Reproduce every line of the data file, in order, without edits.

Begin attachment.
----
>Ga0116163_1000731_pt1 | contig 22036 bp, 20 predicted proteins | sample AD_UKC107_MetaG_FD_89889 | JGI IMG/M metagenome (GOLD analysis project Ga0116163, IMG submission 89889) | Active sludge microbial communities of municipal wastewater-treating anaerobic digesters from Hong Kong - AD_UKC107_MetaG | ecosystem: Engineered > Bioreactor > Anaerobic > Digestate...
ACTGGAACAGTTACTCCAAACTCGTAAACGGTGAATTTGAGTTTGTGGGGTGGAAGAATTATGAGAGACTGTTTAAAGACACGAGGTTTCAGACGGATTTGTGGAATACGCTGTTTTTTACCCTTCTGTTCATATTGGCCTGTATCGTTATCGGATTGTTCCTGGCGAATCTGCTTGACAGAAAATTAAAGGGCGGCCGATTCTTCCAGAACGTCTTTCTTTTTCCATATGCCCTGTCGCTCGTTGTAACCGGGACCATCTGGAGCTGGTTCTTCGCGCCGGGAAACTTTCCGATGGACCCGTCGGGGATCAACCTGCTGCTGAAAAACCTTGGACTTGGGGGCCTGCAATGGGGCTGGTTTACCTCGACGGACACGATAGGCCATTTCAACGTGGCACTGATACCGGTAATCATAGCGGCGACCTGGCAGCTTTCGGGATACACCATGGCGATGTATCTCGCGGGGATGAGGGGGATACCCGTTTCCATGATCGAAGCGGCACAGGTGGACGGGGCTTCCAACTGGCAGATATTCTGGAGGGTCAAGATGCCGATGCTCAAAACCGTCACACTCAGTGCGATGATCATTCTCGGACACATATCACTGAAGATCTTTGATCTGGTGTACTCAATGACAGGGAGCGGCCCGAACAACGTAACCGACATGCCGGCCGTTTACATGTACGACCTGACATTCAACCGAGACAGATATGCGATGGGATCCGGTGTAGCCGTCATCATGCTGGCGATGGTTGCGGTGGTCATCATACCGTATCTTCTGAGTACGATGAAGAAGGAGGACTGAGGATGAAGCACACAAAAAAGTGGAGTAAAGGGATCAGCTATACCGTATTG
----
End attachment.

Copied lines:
>Ga0116163_1000731_pt1 | contig 22036 bp, 20 predicted proteins | sample AD_UKC107_MetaG_FD_89889 | JGI IMG/M metagenome (GOLD analysis project Ga0116163, IMG submission 89889) | Active sludge microbial communities of municipal wastewater-treating anaerobic digesters from Hong Kong - AD_UKC107_MetaG | ecosystem: Engineered > Bioreactor > Anaerobic > Digestate...
ACTGGAACAGTTACTCCAAACTCGTAAACGGTGAATTTGAGTTTGTGGGGTGGAAGAATTATGAGAGACTGTTTAAAGACACGAGGTTTCAGACGGATTTGTGGAATACGCTGTTTTTTACCCTTCTGTTCATATTGGCCTGTATCGTTATCGGATTGTTCCTGGCGAATCTGCTTGACAGAAAATTAAAGGGCGGCCGATTCTTCCAGAACGTCTTTCTTTTTCCATATGCCCTGTCGCTCGTTGTAACCGGGACCATCTGGAGCTGGTTCTTCGCGCCGGGAAACTTTCCGATGGACCCGTCGGGGATCAACCTGCTGCTGAAAAACCTTGGACTTGGGGGCCTGCAATGGGGCTGGTTTACCTCGACGGACACGATAGGCCATTTCAACGTGGCACTGATACCGGTAATCATAGCGGCGACCTGGCAGCTTTCGGGATACACCATGGCGATGTATCTCGCGGGGATGAGGGGGATACCCGTTTCCATGATCGAAGCGGCACAGGTGGACGGGGCTTCCAACTGGCAGATATTCTGGAGGGTCAAGATGCCGATGCTCAAAACCGTCACACTCAGTGCGATGATCATTCTCGGACACATATCACTGAAGATCTTTGATCTGGTGTACTCAATGACAGGGAGCGGCCCGAACAACGTAACCGACATGCCGGCCGTTTACATGTACGACCTGACATTCAACCGAGACAGATATGCGATGGGATCCGGTGTAGCCGTCATCATGCTGGCGATGGTTGCGGTGGTCATCATACCGTATCTTCTGAGTACGATGAAGAAGGAGGACTGAGGATGAAGCACACAAAAAAGTGGAGTAAAGGGATCAGCTATACCGTATTG